Abstract Title:

Homocysteine levels in polymyalgia rheumatica and giant cell arteritis: influence of corticosteroid therapy.

Abstract Source:

Rheumatology (Oxford). 2003 Sep;42(9):1055-61. Epub 2003 Apr 16. PMID: 12730520

Abstract Author(s):

V M Martinez-Taboada, M J Bartolome, M D Fernandez-Gonzalez, R Blanco, V Rodriguez-Valverde, M Lopez-Hoyos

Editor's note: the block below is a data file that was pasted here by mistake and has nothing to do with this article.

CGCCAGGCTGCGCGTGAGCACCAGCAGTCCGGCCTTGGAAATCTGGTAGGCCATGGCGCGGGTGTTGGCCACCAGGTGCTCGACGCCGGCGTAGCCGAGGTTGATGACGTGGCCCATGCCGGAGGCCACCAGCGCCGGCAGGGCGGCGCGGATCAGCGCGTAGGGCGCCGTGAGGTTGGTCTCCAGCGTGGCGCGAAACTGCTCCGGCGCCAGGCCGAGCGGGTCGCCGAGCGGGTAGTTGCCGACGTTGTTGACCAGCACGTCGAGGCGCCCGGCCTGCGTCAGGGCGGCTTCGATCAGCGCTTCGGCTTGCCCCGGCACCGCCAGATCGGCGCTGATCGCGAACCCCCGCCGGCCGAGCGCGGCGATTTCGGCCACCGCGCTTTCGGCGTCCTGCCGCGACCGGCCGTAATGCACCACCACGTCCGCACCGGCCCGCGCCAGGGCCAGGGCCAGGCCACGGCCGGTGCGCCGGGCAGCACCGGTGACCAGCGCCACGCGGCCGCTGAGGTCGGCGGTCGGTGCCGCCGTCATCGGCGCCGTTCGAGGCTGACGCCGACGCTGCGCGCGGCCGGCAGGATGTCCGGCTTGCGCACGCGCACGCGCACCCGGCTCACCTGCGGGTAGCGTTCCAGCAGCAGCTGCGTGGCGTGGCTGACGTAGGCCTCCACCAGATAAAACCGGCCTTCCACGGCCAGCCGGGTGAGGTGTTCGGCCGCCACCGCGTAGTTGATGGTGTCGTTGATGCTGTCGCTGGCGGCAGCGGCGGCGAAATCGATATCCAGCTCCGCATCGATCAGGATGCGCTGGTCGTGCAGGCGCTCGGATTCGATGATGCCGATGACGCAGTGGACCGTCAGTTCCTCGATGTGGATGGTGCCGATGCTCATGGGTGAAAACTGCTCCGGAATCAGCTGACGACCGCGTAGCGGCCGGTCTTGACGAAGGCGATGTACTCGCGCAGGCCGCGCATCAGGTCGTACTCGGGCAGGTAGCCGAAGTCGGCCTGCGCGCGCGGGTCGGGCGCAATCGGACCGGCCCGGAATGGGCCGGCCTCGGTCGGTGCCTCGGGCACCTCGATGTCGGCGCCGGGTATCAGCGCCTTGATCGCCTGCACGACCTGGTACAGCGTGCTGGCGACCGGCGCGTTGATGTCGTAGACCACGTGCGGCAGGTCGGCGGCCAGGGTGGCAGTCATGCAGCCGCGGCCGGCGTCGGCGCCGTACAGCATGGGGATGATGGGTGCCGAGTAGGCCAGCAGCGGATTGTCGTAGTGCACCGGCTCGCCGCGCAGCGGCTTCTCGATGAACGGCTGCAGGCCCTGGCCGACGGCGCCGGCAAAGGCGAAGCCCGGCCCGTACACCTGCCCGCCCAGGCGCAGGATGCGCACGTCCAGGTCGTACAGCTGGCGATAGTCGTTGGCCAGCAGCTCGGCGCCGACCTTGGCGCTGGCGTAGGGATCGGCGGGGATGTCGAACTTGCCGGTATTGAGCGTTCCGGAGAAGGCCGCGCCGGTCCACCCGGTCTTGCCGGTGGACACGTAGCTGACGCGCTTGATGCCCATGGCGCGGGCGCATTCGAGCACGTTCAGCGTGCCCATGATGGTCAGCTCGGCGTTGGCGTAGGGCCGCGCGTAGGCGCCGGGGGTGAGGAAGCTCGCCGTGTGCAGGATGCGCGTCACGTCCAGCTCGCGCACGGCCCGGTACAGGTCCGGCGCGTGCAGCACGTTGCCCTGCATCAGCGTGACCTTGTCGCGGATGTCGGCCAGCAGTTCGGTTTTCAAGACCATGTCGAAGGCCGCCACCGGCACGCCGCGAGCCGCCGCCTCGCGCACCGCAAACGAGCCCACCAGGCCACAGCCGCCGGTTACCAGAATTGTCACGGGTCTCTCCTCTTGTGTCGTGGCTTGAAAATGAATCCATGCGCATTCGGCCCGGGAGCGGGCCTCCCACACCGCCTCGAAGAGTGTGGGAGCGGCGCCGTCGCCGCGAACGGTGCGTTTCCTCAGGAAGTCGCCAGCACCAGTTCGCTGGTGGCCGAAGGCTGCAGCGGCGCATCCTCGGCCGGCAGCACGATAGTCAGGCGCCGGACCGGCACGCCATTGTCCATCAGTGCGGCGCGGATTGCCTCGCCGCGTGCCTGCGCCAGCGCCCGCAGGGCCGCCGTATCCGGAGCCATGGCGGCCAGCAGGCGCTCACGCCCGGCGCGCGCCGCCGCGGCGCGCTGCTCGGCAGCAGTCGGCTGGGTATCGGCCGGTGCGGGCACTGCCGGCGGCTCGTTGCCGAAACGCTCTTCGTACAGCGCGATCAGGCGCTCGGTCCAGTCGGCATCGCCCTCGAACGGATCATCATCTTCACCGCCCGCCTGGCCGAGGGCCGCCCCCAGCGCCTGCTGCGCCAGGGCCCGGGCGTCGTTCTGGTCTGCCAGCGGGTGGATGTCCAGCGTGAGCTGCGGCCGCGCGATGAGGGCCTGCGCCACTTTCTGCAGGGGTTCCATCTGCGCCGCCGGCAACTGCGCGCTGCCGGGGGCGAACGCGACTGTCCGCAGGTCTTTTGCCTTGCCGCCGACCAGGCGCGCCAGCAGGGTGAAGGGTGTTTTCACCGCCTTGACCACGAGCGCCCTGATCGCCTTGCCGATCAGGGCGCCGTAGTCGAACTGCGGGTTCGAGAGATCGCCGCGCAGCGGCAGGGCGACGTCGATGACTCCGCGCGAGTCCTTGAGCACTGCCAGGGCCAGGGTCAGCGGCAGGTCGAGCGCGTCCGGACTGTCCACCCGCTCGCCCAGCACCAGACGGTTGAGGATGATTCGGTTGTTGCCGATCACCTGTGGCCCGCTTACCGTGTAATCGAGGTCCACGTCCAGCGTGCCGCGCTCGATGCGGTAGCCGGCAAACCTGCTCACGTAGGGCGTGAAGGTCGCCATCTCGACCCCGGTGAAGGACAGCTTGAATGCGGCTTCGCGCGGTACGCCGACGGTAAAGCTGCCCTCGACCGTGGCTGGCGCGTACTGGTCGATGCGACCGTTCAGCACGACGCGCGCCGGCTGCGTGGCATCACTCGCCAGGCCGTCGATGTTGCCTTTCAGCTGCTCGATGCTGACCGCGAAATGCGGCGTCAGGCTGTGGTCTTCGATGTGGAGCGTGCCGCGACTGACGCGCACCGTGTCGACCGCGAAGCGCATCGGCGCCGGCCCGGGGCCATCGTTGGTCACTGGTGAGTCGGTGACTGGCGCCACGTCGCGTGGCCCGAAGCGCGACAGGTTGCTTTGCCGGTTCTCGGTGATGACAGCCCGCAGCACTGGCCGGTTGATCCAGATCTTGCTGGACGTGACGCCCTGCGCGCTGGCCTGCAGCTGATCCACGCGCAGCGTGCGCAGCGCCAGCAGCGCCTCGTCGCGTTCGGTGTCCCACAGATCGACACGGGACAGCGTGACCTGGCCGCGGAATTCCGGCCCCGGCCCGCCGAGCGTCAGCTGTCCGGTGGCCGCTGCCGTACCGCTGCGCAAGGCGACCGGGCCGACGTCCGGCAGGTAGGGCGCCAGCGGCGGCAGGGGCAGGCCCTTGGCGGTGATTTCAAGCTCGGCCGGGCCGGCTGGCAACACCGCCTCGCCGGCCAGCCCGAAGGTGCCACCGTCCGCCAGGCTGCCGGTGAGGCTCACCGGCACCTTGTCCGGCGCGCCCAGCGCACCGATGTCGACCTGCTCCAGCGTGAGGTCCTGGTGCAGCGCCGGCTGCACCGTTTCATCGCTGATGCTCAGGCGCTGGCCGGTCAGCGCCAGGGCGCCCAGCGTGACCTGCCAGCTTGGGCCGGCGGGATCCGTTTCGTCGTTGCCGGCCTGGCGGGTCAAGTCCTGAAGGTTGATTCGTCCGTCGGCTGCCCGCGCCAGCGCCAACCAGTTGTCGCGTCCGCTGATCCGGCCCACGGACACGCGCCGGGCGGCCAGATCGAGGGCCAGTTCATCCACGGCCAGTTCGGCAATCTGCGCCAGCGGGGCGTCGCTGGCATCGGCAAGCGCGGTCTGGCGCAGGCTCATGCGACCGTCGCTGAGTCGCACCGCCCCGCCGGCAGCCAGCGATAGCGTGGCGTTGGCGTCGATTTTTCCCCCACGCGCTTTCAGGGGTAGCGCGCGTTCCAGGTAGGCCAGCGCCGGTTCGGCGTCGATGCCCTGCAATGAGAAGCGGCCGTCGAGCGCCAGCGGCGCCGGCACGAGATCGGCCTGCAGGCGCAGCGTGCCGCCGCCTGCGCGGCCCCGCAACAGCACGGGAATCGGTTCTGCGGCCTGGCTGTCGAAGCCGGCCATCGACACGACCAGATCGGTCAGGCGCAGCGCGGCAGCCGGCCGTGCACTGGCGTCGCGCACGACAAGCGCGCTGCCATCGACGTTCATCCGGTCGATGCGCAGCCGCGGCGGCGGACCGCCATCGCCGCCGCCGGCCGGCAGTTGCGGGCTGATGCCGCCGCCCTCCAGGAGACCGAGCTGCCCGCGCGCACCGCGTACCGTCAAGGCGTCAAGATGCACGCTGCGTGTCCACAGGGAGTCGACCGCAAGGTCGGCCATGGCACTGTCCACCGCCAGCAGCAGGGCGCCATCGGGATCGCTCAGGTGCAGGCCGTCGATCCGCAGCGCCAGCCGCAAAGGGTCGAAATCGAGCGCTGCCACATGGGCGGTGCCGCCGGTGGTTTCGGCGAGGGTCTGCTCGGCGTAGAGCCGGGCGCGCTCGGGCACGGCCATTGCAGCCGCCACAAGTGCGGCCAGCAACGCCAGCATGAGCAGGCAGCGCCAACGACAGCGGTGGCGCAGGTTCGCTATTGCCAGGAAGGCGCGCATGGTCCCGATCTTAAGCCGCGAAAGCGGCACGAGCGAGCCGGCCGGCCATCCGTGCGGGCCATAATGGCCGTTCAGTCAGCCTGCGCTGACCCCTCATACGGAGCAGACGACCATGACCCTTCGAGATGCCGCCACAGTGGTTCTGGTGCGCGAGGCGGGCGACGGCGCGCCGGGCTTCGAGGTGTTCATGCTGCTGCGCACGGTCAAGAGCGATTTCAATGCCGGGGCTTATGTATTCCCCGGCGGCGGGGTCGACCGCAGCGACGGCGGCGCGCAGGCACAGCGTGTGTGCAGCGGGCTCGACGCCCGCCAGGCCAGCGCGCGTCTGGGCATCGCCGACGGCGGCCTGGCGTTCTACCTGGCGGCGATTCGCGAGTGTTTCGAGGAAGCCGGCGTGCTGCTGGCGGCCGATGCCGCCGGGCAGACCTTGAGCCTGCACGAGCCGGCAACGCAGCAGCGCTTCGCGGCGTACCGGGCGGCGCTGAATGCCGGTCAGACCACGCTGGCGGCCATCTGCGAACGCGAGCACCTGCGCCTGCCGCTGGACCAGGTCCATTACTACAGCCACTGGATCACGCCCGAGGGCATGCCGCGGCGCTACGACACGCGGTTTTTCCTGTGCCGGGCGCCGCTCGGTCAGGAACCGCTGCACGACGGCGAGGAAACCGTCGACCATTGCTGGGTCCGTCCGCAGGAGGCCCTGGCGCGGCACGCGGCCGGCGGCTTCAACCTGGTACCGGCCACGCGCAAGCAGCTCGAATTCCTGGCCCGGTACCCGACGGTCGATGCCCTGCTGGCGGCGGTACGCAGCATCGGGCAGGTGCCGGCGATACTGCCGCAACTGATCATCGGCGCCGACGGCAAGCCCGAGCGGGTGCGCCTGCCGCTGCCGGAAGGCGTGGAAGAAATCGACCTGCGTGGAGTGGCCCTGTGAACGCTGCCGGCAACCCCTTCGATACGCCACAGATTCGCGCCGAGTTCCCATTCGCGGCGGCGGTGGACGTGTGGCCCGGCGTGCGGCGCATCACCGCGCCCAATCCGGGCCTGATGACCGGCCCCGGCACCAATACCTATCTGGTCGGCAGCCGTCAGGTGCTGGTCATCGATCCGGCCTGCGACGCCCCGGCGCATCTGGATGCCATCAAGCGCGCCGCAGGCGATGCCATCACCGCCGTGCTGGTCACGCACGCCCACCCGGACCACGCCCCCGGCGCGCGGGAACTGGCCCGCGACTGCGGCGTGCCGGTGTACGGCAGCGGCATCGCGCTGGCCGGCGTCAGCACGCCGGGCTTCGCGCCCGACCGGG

OBJECTIVES: It has been suggested that patients with giant cell arteritis (GCA) may share a common pathway with atherosclerosis. Furthermore, patients with GCA and polymyalgia rheumatica (PMR), in addition to advanced age, are treated for prolonged periods of time with corticosteroids, a factor that can also accelerate atherosclerosis. Hyperhomocysteinaemia is considered an independent risk factor for atherosclerosis, and might play a role in ischaemic manifestations that occur with a variable frequency during the course of GCA. The purposes of the present study were: (i). to analyse the plasma levels of homocysteine in patients with GCA and PMR, (ii). to determine the influence of corticosteroid therapy on the homocysteine levels and (iii). to analyse if the levels of homocysteine may predict the development of ischaemic complications in patients with GCA. METHODS: Plasma homocysteine concentration was measured in 56 patients with active PMR/GCA (17 GCA and 39 isolated PMR) before steroid treatment and 23 healthy age-matched volunteers were used as controls. The total plasma homocysteine level was quantified using a fluorescent polarization immunoassay. RESULTS: Homocysteine concentrations were higher in PMR and GCA patients than age-matched controls (P < 0.05). Patients with GCA had slightly higher levels of plasma homocysteine than those with isolated PMR (13.6+/-4.3 vs 12.7+/-3.1 micromol/l, P=0.6). In 30 of these patients (12 GCA and 18 PMR) a second measurement of homocysteine concentration was done when they were in clinical remission with steroid treatment. The post-treatment levels of homocysteine were significantly increased in GCA rather than in PMR patients. In 13 patients with homocysteine levels above the normal upper limit of our laboratory, therapy with folic acid and/or vitamin B12 was started. After 3 months of vitamin supplements, the homocysteine concentration significantly decreased from 19.2+/-3.1 to 13.6+/-3.2 micromol/l (P=0.001). Such decrease was less marked in the PMR than in GCA patients. Ten out of the 17 patients with GCA had ischaemic manifestations of the disease. The levels of homocysteine were slightly higher in GCA patients with ischaemia than in those without ischaemic manifestations, although the difference did not reach statistical significance (15+/-4.9 vs 11.6+/-1.9 micromol/l, P=0.46). CONCLUSIONS: Patients with active PMR and GCA had elevated plasma concentrations of homocysteine. Corticosteroid therapy significantly increased such levels, especially in GCA patients. Treatment with supplements of folic acid and/or vitamin B12 reduced the homocysteine concentrations. These data support the hypothesis that patients with GCA (and to a lesser extend PMR patients) may share a common pathway with atherosclerosis and suggest a new atherogenic mechanism of corticosteroids.


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